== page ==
The Department of Energy is dedicating $29 million to develop new tools and advanced algorithms that will benefit multiple scientific fields and inform cutting-edge solutions for a variety of complex problems.
To help researchers better analyze the massive amount of data they collect from their experiments, the Department of Energy is dedicating $29 million to develop new machine learning tools and advanced algorithms that will benefit multiple scientific fields and inform cutting-edge solutions for a variety of complex problems.
Today’s scientific facilities, instruments and high-performance computing (HPC) simulations regularly generate terabytes of data -- so much that traditional analysis methods can struggle to interpret the data efficiently. More advanced machine learning tools can identify patterns in data that humans cannot detect, running up to thousands of times faster than traditional data analysis techniques.
“As research tools like computers or microscopes have gotten more powerful, the amount of data they can gather has gotten overwhelming—and scientists need new capabilities to make sense of it all,” Energy Secretary Jennifer M. Granholm said. “Advanced analysis methods will help them unlock the full potential behind all this data, so that we can solve even our most complex challenges.”
A number of factors are driving this need. Emerging scientific computing technologies – such as convergence of HPC, massive data, and artificial intelligence/machine learning on increasingly heterogeneous architectures – will require new analysis techniques. Second, the growing use of neural networks that can implicitly learn from massive amounts of training data will likely change the way applications are programmed. Finally, new approaches will be needed to realize the full potential of AI/ML for scientific discovery.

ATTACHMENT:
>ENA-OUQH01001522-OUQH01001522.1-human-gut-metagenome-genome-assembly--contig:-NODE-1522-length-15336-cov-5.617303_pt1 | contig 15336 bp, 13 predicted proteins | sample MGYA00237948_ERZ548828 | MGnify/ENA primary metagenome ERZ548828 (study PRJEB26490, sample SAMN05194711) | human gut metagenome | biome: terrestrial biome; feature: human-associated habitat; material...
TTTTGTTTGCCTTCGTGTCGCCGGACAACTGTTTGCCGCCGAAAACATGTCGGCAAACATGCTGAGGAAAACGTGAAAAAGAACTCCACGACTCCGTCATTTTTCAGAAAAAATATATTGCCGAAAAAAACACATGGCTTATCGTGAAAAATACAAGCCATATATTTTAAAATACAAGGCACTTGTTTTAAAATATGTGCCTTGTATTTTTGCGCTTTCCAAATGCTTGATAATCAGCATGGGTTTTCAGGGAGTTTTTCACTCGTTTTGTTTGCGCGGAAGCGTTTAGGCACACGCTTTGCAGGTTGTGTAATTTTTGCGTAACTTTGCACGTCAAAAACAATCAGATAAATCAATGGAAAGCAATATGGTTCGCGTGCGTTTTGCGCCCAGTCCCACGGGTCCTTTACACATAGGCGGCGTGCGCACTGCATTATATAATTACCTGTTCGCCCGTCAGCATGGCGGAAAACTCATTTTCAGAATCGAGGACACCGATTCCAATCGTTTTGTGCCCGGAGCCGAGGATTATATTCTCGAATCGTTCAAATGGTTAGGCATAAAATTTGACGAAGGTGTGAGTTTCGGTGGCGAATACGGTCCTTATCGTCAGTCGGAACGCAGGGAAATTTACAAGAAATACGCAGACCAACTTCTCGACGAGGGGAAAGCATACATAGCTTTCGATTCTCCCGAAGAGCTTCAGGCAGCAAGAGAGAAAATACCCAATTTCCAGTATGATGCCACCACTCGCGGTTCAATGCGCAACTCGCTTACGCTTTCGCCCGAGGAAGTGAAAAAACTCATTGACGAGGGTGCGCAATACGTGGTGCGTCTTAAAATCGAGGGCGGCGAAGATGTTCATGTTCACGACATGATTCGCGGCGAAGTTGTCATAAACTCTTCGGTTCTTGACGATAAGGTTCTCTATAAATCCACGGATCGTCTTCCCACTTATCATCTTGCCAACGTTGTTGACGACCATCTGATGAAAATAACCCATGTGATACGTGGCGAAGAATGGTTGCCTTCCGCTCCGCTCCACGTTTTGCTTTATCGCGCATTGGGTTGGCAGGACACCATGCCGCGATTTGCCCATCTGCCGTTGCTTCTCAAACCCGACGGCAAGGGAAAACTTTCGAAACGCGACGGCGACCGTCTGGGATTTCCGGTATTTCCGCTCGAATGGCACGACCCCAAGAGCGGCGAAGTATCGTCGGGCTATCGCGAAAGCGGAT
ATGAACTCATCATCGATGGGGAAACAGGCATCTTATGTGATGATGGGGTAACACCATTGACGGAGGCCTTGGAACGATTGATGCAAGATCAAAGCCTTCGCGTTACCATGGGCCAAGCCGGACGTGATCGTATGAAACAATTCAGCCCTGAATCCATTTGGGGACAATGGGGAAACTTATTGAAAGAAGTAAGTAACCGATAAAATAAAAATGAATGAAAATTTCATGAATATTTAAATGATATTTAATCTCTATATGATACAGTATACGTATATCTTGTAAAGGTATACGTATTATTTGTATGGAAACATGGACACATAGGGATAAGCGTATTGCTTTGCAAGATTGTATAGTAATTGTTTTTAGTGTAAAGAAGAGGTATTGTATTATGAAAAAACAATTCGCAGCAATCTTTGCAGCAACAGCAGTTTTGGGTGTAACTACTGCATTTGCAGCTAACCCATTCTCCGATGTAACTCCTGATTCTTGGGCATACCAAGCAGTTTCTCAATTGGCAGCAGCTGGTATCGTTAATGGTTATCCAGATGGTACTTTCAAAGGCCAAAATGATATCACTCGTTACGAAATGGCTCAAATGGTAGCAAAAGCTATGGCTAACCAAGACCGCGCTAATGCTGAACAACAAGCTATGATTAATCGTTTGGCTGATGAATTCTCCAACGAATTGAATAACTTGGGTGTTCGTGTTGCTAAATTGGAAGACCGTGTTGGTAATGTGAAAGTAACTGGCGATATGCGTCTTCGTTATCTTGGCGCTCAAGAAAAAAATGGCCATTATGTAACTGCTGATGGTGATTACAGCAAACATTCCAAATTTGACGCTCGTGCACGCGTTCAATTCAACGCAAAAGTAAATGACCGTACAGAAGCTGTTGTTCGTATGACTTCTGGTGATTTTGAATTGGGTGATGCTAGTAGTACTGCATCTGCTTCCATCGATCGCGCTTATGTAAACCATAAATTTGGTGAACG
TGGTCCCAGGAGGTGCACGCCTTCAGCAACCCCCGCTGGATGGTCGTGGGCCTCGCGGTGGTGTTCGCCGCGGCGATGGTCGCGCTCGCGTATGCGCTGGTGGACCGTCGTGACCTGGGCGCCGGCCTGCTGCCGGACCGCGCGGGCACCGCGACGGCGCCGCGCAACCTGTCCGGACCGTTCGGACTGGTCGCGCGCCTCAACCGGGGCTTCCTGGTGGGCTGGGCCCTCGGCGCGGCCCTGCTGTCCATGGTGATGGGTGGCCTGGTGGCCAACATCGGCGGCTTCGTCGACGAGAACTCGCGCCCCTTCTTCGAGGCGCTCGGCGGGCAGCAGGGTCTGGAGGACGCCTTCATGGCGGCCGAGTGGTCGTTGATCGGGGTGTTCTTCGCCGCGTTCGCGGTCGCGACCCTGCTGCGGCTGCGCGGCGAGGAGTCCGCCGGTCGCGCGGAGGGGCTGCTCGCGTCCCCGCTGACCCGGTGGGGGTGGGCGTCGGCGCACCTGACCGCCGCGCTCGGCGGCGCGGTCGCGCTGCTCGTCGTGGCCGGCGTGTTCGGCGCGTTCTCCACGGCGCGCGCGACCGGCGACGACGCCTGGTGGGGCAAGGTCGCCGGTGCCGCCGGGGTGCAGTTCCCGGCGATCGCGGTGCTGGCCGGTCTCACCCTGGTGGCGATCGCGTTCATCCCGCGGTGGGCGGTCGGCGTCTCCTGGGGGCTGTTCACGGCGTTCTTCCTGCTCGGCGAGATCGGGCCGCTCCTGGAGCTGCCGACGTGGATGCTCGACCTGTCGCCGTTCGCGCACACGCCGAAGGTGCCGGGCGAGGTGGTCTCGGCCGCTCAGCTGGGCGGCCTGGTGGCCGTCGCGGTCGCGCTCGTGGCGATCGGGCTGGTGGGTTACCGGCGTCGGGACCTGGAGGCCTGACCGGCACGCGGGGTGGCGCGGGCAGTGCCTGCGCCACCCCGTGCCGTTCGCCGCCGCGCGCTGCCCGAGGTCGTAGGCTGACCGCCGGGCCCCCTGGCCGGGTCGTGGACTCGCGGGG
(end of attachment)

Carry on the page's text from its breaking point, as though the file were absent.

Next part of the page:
Up to $21 million will focus on high-impact approaches to machine learning under the Data-Intensive Scientific Machine Learning and Analysis program. The principal goal is the development of reliable and efficient AI/ML tools for managing massive, complex and multi-modal scientific data.
Rather than incrementally extend current research, the program aims explore unconventional approaches to solving challenges posed by AI/ML for scientific inference and data analysis, the announcement said. Possible approaches might feature “asynchronous computations, mixed precision arithmetic, compressed sensing, coupling frameworks, graph and network algorithms, randomization, Monte Carlo or Bayesian methods, differentiable or probabilistic programming, or other relevant facets.”
The remaining $8 million is dedicated to the Randomized Algorithms for Extreme-Scale Science program, which aims to make large datasets easier to understand. Its goal is to explore the use of “randomized” algorithms, which use random sampling to simplify extremely large datasets for analysis and are much more accurate than current methods.
In this case, DOE said it is looking for algorithms “that use some form of randomness in their internal algorithmic decisions to achieve faster time to solution, better algorithmic scalability, enhanced reliability or robustness, or other improvements in scientific computing performance.”
Possible research topics include:
- High computation and communication complexity and the development of efficient algorithms.
- High data dimensionality and finding sparse representations for data from scientific instruments and user facilities.
- Better algorithm scalability for low-power, high-performance edge computing.
- Improved algorithm reliability and robustness to noise.
This investment “will boost scientific breakthroughs and assist the United States with analyzing and solving some of the greatest challenges facing our nation, like climate change, new cures for quality healthcare and cybersecurity,” said Rep. Darren Soto (D-Fla.).